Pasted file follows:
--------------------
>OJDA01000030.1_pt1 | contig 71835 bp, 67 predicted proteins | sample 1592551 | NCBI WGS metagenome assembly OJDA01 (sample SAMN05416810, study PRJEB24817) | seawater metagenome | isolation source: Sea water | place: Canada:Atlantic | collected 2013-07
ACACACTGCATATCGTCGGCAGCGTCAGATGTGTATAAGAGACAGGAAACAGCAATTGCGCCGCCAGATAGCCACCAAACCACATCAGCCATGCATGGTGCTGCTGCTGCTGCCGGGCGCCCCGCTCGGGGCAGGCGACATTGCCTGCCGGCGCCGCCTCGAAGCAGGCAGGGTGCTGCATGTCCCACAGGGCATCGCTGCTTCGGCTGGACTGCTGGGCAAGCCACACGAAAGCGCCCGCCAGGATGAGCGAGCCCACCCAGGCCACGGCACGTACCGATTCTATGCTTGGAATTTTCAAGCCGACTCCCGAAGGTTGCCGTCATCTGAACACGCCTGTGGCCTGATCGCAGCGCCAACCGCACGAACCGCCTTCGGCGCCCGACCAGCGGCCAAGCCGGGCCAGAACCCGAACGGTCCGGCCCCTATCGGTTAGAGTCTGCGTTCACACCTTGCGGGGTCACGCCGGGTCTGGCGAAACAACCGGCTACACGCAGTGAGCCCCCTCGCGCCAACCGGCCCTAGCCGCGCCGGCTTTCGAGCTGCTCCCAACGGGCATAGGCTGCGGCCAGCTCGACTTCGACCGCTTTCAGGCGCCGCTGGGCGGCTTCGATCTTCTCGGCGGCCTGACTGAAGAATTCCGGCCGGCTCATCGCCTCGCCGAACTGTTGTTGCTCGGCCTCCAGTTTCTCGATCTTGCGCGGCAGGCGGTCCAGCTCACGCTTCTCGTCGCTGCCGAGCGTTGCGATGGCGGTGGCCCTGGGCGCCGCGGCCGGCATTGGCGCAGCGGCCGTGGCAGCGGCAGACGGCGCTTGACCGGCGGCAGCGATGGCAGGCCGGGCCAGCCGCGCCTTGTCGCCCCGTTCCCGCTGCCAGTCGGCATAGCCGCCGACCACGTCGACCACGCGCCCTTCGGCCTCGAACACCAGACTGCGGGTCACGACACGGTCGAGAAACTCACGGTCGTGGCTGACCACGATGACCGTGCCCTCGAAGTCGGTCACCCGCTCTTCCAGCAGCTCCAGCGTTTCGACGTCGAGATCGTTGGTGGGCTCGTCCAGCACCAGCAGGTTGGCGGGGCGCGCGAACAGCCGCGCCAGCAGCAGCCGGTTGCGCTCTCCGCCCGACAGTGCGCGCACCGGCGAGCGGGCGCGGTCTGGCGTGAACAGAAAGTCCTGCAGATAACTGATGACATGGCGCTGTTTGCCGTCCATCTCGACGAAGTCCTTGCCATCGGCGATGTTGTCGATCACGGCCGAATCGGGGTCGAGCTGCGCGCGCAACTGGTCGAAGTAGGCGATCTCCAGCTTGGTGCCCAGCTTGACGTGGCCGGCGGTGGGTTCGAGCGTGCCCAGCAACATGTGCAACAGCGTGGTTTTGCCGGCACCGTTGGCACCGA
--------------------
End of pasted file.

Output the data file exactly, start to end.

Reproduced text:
>OJDA01000030.1_pt1 | contig 71835 bp, 67 predicted proteins | sample 1592551 | NCBI WGS metagenome assembly OJDA01 (sample SAMN05416810, study PRJEB24817) | seawater metagenome | isolation source: Sea water | place: Canada:Atlantic | collected 2013-07
ACACACTGCATATCGTCGGCAGCGTCAGATGTGTATAAGAGACAGGAAACAGCAATTGCGCCGCCAGATAGCCACCAAACCACATCAGCCATGCATGGTGCTGCTGCTGCTGCCGGGCGCCCCGCTCGGGGCAGGCGACATTGCCTGCCGGCGCCGCCTCGAAGCAGGCAGGGTGCTGCATGTCCCACAGGGCATCGCTGCTTCGGCTGGACTGCTGGGCAAGCCACACGAAAGCGCCCGCCAGGATGAGCGAGCCCACCCAGGCCACGGCACGTACCGATTCTATGCTTGGAATTTTCAAGCCGACTCCCGAAGGTTGCCGTCATCTGAACACGCCTGTGGCCTGATCGCAGCGCCAACCGCACGAACCGCCTTCGGCGCCCGACCAGCGGCCAAGCCGGGCCAGAACCCGAACGGTCCGGCCCCTATCGGTTAGAGTCTGCGTTCACACCTTGCGGGGTCACGCCGGGTCTGGCGAAACAACCGGCTACACGCAGTGAGCCCCCTCGCGCCAACCGGCCCTAGCCGCGCCGGCTTTCGAGCTGCTCCCAACGGGCATAGGCTGCGGCCAGCTCGACTTCGACCGCTTTCAGGCGCCGCTGGGCGGCTTCGATCTTCTCGGCGGCCTGACTGAAGAATTCCGGCCGGCTCATCGCCTCGCCGAACTGTTGTTGCTCGGCCTCCAGTTTCTCGATCTTGCGCGGCAGGCGGTCCAGCTCACGCTTCTCGTCGCTGCCGAGCGTTGCGATGGCGGTGGCCCTGGGCGCCGCGGCCGGCATTGGCGCAGCGGCCGTGGCAGCGGCAGACGGCGCTTGACCGGCGGCAGCGATGGCAGGCCGGGCCAGCCGCGCCTTGTCGCCCCGTTCCCGCTGCCAGTCGGCATAGCCGCCGACCACGTCGACCACGCGCCCTTCGGCCTCGAACACCAGACTGCGGGTCACGACACGGTCGAGAAACTCACGGTCGTGGCTGACCACGATGACCGTGCCCTCGAAGTCGGTCACCCGCTCTTCCAGCAGCTCCAGCGTTTCGACGTCGAGATCGTTGGTGGGCTCGTCCAGCACCAGCAGGTTGGCGGGGCGCGCGAACAGCCGCGCCAGCAGCAGCCGGTTGCGCTCTCCGCCCGACAGTGCGCGCACCGGCGAGCGGGCGCGGTCTGGCGTGAACAGAAAGTCCTGCAGATAACTGATGACATGGCGCTGTTTGCCGTCCATCTCGACGAAGTCCTTGCCATCGGCGATGTTGTCGATCACGGCCGAATCGGGGTCGAGCTGCGCGCGCAACTGGTCGAAGTAGGCGATCTCCAGCTTGGTGCCCAGCTTGACGTGGCCGGCGGTGGGTTCGAGCGTGCCCAGCAACATGTGCAACAGCGTGGTTTTGCCGGCACCGTTGGCACCGA